Loom is a great game. Unfortunately just not this version.
The version that Steam uses is a direct Windows port of the "talkie" CD released in 1992, which adds voice acting and VGA graphics, but at a cost. They removed a significant portion of the dialogue to fit the (uncompressed) voice acting on the disc, reducing the story and detail. Furthermore they censored many, many scenes. http://www.movie-censorship.com/report.php?ID=802320 has a pretty thorough list of censored and missing content. There isn't even almost any background music due to the dialogue taking all the space. As a result of all these, many scenes become rushed and lack the pacing or emotion they're supposed to have.
The voice acting isn't very good either, it's average at best in my opinion. The technical implementation is also somewhat bad due to being one of the first voice-acted games ever, as many lines are cut off abruptly at the end.
If you want to experience Loom, I recommend you to find the original EGA version or the FM-Towns version, neither of which are for sale sadly. The FM-Towns version has VGA graphics if you can't stand EGA, but the original looks really good in my opinion and has the best EGA graphics that I've ever seen. The best sound option in the EGA version is AdLib/SoundBlaster by default, but there is a patch[www.vogons.org] available that adds a MT-32 option (note however that you either need a real MT-32 or know how to emulate one).
38 people found this review helpful 1 person found this review funny
5.0 hrs on record
Posted: April 10, 2017
Many people, including the game's creator, prefer the EGA version to this VGA version.
If you've purchased this and would like to run the EGA version through Steam, it is possible.
1 - Download and install LOOM through Steam 2 - Download ScummVM 1.8.1 from this site[sourceforge.net] and install (or copy) into C:\Program Files (x86)\Steam\steamapps\common\LOOM\ (ScummVM 2.0 doesn't work for this) 3 - Download "Loom (Floppy DOS EGA)" from http://www.emuparadise.me or another trusted abandonware site and unzip to C:\Program Files (x86)\Steam\steamapps\common\LOOM\loom-ega\ (You already own the game, so you are not doing anything illegal) 4 - Run ScummVM.exe and click "Add Game.." 5 - Highlight the loom-ega directory and click "Choose.." 6 - Enter "loom-ega" into the ID field and click OK. 7 - Exit ScummVM 8 - Delete (or rename) Loom.exe from C:\Program Files (x86)\Steam\steamapps\common\LOOM\ 9 - Rename ScummVM.exe to Loom.exe in C:\Program Files (x86)\Steam\steamapps\common\LOOM\ 10 - Right click Loom in your Steam Library and choose Properties 11 - Click on Set Launch Options 12 - Enter the following: -f -p "C:\Program Files (x86)\Steam\steamapps\common\loom\loom-ega" loom-ega 13 - Click OK.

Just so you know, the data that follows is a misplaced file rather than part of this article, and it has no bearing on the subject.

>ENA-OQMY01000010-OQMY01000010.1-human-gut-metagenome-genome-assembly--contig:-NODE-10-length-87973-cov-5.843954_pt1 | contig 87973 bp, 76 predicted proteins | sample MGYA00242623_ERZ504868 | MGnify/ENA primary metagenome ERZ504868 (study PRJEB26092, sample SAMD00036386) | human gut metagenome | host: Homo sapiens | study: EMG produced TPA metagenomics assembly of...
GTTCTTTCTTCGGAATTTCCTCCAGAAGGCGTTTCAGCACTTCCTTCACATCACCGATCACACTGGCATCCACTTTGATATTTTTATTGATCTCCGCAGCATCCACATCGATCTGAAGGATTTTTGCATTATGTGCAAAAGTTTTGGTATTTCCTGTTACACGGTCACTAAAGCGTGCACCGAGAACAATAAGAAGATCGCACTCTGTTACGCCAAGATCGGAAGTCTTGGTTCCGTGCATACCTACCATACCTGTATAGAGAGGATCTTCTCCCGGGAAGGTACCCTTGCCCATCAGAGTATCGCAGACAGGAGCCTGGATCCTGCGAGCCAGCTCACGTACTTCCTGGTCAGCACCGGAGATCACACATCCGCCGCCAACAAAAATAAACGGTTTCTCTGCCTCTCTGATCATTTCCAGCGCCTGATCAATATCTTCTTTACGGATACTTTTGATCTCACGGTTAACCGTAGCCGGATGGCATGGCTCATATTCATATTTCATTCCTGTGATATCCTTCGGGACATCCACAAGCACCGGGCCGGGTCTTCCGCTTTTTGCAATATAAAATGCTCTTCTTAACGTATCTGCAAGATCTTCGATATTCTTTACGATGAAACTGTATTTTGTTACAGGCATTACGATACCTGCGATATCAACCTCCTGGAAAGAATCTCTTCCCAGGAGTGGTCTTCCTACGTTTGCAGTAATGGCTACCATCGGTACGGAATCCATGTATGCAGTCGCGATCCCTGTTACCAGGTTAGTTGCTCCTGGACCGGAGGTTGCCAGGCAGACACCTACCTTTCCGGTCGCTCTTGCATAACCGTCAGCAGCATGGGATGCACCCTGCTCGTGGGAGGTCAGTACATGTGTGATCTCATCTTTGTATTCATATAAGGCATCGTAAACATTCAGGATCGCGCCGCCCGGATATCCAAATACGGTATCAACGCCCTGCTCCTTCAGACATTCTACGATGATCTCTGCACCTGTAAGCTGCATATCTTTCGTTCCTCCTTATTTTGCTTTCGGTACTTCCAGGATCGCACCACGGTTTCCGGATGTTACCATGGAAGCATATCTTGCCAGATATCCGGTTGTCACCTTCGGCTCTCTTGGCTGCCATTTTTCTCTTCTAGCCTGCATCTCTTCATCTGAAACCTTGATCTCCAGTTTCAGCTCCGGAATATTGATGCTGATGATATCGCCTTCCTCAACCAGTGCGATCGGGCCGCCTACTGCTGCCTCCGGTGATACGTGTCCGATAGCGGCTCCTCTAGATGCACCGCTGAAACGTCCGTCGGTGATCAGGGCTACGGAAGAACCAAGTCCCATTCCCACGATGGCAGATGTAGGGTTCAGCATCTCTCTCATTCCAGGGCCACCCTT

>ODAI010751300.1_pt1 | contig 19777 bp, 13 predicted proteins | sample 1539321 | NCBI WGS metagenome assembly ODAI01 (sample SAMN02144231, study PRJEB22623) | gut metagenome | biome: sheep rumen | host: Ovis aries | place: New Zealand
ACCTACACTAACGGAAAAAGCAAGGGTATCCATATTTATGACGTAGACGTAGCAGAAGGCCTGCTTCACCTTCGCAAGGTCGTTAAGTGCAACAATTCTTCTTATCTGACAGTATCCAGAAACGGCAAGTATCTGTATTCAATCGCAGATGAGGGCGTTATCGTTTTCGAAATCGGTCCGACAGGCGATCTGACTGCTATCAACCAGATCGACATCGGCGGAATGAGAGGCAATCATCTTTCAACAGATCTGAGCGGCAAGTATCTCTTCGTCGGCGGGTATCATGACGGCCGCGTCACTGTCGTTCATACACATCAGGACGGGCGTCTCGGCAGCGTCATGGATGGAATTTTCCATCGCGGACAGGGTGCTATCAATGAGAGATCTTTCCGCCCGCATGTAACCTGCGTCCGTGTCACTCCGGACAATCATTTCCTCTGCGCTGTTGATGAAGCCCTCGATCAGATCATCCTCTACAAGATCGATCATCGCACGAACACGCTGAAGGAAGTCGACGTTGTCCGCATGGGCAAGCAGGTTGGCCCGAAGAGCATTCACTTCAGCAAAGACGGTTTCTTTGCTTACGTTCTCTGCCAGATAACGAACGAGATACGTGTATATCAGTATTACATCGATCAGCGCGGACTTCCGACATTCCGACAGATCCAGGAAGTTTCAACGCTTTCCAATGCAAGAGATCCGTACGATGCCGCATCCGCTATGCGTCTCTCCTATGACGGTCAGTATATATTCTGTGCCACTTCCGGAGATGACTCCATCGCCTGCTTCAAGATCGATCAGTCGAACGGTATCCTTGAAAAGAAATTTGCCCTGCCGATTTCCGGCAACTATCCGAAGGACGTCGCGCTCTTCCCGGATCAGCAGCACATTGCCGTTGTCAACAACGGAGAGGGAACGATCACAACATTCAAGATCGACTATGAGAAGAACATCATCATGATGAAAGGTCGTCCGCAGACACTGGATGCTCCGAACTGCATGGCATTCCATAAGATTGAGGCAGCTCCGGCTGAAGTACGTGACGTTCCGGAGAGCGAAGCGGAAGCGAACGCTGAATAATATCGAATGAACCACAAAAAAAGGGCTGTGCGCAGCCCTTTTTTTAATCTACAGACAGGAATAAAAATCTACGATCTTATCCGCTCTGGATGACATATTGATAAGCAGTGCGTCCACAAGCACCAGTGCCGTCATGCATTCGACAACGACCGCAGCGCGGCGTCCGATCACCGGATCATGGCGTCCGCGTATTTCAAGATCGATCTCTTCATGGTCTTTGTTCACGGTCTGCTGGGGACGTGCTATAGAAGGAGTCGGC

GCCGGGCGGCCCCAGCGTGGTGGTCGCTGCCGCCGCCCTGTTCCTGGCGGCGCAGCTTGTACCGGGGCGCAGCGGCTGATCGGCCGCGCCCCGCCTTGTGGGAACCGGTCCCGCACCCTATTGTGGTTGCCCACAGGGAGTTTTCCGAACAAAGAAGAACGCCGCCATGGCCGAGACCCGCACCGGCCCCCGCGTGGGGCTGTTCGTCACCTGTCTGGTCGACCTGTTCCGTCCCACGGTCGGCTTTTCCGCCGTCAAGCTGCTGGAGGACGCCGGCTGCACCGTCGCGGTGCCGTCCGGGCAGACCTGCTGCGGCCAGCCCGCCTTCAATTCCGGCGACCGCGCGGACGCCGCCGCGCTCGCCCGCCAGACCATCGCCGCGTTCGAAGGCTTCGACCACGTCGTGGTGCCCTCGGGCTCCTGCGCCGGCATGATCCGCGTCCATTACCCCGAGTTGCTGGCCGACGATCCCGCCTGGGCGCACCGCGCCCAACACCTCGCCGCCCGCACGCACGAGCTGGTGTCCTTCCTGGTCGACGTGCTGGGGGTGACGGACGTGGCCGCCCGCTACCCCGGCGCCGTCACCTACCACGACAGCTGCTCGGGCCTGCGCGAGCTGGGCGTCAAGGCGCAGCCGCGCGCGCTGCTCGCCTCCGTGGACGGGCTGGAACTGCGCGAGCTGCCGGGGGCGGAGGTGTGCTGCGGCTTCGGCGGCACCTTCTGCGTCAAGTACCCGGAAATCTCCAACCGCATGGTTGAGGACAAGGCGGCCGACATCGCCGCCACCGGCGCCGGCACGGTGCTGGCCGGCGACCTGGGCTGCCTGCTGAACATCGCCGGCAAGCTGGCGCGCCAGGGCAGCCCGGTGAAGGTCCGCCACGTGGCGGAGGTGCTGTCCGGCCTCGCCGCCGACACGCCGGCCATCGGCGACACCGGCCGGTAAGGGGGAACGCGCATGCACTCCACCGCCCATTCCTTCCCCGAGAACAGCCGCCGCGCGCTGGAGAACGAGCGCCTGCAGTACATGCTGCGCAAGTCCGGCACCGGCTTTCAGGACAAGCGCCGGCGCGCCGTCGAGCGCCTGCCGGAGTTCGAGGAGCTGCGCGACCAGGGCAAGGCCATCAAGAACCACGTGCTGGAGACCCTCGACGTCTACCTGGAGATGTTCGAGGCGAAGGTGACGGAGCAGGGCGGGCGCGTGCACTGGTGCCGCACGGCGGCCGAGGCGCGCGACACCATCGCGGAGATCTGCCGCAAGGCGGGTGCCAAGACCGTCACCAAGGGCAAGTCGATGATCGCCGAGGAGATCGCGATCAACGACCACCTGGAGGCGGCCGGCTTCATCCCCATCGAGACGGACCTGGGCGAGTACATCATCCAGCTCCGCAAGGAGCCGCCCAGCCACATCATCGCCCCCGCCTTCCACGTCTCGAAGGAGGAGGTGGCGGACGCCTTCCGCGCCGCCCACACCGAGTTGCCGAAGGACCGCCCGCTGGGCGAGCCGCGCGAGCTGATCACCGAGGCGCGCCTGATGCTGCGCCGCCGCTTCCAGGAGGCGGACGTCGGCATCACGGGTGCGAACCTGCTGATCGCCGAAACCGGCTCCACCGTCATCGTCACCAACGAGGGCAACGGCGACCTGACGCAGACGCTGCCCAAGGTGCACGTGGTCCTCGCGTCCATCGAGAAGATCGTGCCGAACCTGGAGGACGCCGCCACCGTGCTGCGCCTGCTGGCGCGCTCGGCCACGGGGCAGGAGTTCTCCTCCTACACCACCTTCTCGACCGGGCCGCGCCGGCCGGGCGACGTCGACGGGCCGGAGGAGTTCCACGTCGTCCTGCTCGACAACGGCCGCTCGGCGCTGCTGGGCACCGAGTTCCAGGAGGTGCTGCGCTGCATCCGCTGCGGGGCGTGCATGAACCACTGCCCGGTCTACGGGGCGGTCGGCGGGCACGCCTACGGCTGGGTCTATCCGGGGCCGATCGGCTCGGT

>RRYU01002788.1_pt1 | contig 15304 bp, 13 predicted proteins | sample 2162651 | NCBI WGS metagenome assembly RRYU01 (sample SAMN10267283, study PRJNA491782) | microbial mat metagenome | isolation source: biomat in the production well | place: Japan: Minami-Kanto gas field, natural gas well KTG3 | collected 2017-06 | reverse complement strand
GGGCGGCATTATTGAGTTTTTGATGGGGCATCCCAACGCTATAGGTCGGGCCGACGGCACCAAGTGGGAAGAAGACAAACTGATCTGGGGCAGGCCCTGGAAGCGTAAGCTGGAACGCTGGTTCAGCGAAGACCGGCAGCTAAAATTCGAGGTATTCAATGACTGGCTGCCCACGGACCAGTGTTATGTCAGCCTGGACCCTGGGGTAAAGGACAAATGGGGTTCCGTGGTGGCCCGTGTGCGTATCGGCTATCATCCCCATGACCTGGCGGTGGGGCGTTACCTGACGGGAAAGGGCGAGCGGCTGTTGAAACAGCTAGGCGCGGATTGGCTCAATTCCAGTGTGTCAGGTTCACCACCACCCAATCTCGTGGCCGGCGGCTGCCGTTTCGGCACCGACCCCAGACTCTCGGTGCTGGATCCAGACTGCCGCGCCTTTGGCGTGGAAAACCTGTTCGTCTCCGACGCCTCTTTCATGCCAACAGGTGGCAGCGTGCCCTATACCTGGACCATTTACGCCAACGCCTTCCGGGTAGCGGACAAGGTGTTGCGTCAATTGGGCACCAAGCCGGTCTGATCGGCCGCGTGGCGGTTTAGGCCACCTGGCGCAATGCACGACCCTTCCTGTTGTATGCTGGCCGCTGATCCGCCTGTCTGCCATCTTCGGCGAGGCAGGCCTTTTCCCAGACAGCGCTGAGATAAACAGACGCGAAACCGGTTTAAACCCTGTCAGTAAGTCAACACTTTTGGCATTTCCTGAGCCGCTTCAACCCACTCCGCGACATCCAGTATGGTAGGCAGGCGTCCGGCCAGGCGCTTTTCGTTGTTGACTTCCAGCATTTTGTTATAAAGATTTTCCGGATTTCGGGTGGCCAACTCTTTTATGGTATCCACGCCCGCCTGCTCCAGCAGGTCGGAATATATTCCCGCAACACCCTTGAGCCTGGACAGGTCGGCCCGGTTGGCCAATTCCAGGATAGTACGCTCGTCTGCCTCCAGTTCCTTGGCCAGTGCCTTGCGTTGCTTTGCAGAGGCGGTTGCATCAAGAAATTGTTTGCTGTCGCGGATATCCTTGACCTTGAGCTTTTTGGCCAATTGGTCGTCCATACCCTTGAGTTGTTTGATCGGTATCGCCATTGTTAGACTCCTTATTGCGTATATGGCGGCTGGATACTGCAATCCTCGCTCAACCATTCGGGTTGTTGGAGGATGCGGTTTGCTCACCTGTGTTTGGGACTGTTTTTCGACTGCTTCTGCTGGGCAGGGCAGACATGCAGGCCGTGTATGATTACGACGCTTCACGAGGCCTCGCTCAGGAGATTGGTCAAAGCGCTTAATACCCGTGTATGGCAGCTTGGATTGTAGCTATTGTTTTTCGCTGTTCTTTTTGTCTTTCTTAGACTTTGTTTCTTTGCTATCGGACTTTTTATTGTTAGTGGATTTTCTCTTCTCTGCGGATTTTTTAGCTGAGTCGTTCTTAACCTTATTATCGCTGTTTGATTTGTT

You should now be able to seemlessly run the EGA version of Loom through Steam, just as you would the VGA version.
To revert to the VGA version: 1 - Right click on Loom in your Steam library. 2 - Click on "Properties" 3 - Go to the Local Files tab 4 - Click on "Verify integrity of game files"
There must be something wrong with this adaptation. The dialogues are off, and it horribly feels like something is missing from the gameplay itself. There's no indication of the notes on the distaff, and the drafts are almost impossible to play. I had to give up after a while, and this is seriously aggravating because I remember this game very fondly. I advise not to buy this version. It is horribly adapted.
33 people found this review helpful 1 person found this review funny
8.9 hrs on record
Posted: July 26, 2014
Loom is unique. There is no game quite like it in the history of video games. As a professional singer and music teacher of many instruments, I still love the challenge of musical pattern recognition and recall of this wonderfully interesting game. I just saw the manual too and gosh, what a lovely throwback to the past when games really were works of art one could keep in the packaging and manuals that came with it. The music geek in me loves how one is supposed to use pencil to dictate the melodies one encounters in the game. It may be slow going for many of us (myself included) who are now so used to faster paced narratives in video games and other media; however, there is such a charm to it as well as some rather fiendish puzzles that had me cheating via online hint guides which incidentally one would have to pay and arm and a leg for with Lucas Arts hintlines, or so I hear. I give Loom 5 stars out of 5 for absolutely everything though I wish I could make bloody Bobbin Threadbare move far quicker- He is a tad snail like in his gait. Regardless, do play this gem while you have to chance. It is one of the best in the genre of adventure games and one of LucasArts finest offerings in this Musician's humble opinion :) Enjoy, Loom everyone. I am on my 4th playthrough and here's to many more :)